The E3/EU+3 nations are China, France, Germany, the Russian Federation, the United Kingdom, and the United States, along with the High Representative of the European Union for Foreign Affairs and Security Policy. (R. 245–3, Iran Nuclear Deal at 4.)
The present motions stem from Plaintiffs' efforts to learn the details of the airplane deal. Plaintiffs seek "information about assets of the judgment debtors against which they can enforce their judgments, either in the United States or elsewhere." (R. 233, Pls.' Mem. at 4–5.) Their Rule 45 document subpoena contains eight separate document requests. They ask for a copy of the contract itself, as well as all "ancillary documents ... that would identify [ ] the parties and their obligations as well as documents concerning the financial institutions involved in the transaction, the financing arrangements, [and the manner of] payment and delivery." (Id. at 5; see also R. 234–3, Doc. Subpoena.) Plaintiffs further request "all correspondence, notices, written inquiries, letters, or writings of any nature ... between Boeing, Iran Air and/or the Islamic Republic of Iran, in respect to the Contract and the parties' respective obligations and payments under the Contract." (R. 243–4, Doc. Subpoena ¶ 6.) They also seek production of "[a]ny and all correspondence" between Boeing and OFAC, or any other department or agency of the U.S. government, "relating to assets or property of the Islamic Republic of Iran, including without limitation the Contract." (Id. ¶ 7.) Plaintiffs also served Boeing with a Rule 45 deposition subpoena, requiring Boeing to designate a corporate representative pursuant to Rule 30(b)(6) to testify on a variety of matters, including the details of the contract and the details of any communications between Boeing and Iran Air, or Boeing and the U.S. government, broadly relating to the contract or any asset of Iran. (R. 234–4, Dep. Subpoena ¶¶ 1–7.)
In response, Boeing has not produced any documents or designated a corporate representative pursuant to Rule 30(b)(6). Instead, Boeing moves to quash the subpoenas and dismiss the citation in its entirety. (R. 245, Boeing's Mot.) In Boeing's view, ordering the requested relief would require the Court to resolve "nonjusticiable political questions" and violate principles of international comity; Boeing believes that granting these discovery requests would cause "significant harm to the goals of the United States and its European allies" and "risk destabilizing the purpose of the JCPOA to provide for regional and international peace and security." (R. 245–1, Boeing's Mem. at 12–13 (internal quotation marks omitted) ). Boeing also argues that Plaintiffs' discovery requests "seek irrelevant information and are disproportionate to the needs of the case," because the contract, as currently drafted, will not result in any Iranian assets being subject to attachment in the United States. (Id. at 16–17.)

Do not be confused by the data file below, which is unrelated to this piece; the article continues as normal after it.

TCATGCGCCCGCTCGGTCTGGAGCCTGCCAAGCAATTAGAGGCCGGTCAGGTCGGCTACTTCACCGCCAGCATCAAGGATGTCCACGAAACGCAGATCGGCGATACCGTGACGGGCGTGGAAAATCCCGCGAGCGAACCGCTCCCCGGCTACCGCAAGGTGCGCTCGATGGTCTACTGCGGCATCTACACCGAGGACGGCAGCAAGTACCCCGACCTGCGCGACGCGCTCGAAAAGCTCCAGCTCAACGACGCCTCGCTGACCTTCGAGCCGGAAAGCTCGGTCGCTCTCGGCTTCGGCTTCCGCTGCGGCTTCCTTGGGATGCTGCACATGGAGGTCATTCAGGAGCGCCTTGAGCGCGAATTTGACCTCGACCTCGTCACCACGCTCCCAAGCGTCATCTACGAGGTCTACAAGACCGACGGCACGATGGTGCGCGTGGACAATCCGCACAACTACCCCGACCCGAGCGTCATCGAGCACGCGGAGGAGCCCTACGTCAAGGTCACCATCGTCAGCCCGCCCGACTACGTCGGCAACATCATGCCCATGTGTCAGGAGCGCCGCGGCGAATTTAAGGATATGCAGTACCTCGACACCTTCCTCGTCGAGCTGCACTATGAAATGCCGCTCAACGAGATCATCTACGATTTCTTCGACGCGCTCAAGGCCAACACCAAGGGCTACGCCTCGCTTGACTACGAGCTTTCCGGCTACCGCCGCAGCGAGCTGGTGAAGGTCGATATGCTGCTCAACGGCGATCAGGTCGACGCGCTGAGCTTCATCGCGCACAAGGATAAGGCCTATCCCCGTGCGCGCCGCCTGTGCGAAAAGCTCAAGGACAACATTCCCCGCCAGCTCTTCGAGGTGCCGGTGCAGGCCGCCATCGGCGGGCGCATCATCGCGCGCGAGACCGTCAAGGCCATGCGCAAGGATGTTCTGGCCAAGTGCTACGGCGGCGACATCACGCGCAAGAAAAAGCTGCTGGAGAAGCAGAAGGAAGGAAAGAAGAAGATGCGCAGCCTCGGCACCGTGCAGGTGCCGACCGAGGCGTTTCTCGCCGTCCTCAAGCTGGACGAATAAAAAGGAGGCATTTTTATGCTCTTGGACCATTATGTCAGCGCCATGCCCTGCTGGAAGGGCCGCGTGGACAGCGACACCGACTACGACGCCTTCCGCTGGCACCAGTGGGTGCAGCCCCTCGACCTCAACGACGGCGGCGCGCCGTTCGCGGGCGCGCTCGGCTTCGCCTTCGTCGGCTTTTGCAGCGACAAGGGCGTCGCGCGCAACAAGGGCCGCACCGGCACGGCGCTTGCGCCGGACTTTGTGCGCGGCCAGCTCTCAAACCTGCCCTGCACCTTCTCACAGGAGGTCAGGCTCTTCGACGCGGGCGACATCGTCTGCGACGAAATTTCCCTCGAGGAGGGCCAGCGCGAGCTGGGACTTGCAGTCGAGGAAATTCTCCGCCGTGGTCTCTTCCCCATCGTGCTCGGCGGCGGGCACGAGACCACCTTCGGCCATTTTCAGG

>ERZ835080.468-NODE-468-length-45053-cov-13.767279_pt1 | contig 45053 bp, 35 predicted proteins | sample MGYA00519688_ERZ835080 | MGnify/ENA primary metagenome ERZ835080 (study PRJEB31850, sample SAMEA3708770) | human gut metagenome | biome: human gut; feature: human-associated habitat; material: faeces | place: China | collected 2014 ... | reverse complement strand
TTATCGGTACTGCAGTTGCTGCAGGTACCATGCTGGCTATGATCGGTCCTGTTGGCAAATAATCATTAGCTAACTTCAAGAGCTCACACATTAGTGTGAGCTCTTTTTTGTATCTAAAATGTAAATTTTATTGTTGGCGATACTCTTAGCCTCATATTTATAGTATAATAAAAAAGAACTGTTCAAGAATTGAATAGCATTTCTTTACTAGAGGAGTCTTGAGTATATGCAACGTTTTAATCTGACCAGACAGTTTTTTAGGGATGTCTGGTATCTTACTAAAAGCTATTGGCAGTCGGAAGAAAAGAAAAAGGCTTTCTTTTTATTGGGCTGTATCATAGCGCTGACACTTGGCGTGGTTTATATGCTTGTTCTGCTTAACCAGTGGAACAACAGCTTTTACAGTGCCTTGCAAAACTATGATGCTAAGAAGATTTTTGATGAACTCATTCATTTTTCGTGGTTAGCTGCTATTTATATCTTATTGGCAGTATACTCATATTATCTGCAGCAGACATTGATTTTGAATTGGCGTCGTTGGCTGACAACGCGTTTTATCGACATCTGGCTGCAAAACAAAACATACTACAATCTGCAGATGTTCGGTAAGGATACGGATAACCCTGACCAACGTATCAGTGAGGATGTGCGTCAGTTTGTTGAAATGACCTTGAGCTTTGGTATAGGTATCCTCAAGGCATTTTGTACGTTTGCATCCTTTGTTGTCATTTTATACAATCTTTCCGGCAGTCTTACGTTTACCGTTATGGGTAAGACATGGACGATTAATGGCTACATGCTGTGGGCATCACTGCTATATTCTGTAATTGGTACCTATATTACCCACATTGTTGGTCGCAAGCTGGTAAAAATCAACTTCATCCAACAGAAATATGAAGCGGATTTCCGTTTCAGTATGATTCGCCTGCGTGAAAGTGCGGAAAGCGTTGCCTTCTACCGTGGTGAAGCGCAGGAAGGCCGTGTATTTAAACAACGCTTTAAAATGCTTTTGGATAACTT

Boeing has provided certain basic information about the contract in a declaration filed under seal by one of its directors. (See R. 247–1, Larson Decl.)
Plaintiffs argue in reply that their discovery requests do not raise any non-justiciable political questions or trigger international comity concerns. (R. 252, Pls.' Reply at 2–6.) In their view, Boeing is essentially asking this Court "to afford Iran and Iran Air, and by extension their business partner Boeing, protections and immunities that are not mentioned in either [the Iran Nuclear Deal] or the [FSIA]." (Id. at 3.) Plaintiffs believe that the Iran Nuclear Deal "did nothing to prohibit the victims of terror from continuing to exercise their rights under the FSIA." (Id. at 5.) In response to Boeing's relevancy and proportionately argument, Plaintiffs argue that Boeing has skewed the inquiry by suggesting that Plaintiffs must demonstrate that they are able to execute on specific assets before they are permitted any discovery related to those assets. (Id. at 8–9.)
After reviewing the parties' submissions, the Court found it prudent to obtain a statement from the U.S. government as to whether, in its view, "permitting the discovery sought by Plaintiffs will, as Boeing argues, interfere with U.S. foreign policy toward Iran by obstructing a key component of the international nuclear deal." (R. 258, Min. Entry (citation and internal quotation marks omitted).) The government, through the U.S. Department of Justice on behalf of the Executive Branch, has now filed a statement of interest, and represents that "the United States does not take a position on whether the Court should order the requested discovery." (R. 265, Gov't's Statement at 3.) According to the statement, the United States is "implementing its JCPOA commitments," and "those commitments do not require the Executive Branch to take any specific action with respect to efforts by judgment creditors of Iran to pursue post-judgment discovery or other enforcement proceedings." (Id. ) The government urges only that if discovery is ordered, the Court "supervise such discovery carefully, taking into account the sensitive nature of discovery into the property of foreign states and their agencies and instrumentalities." (Id. at 4.)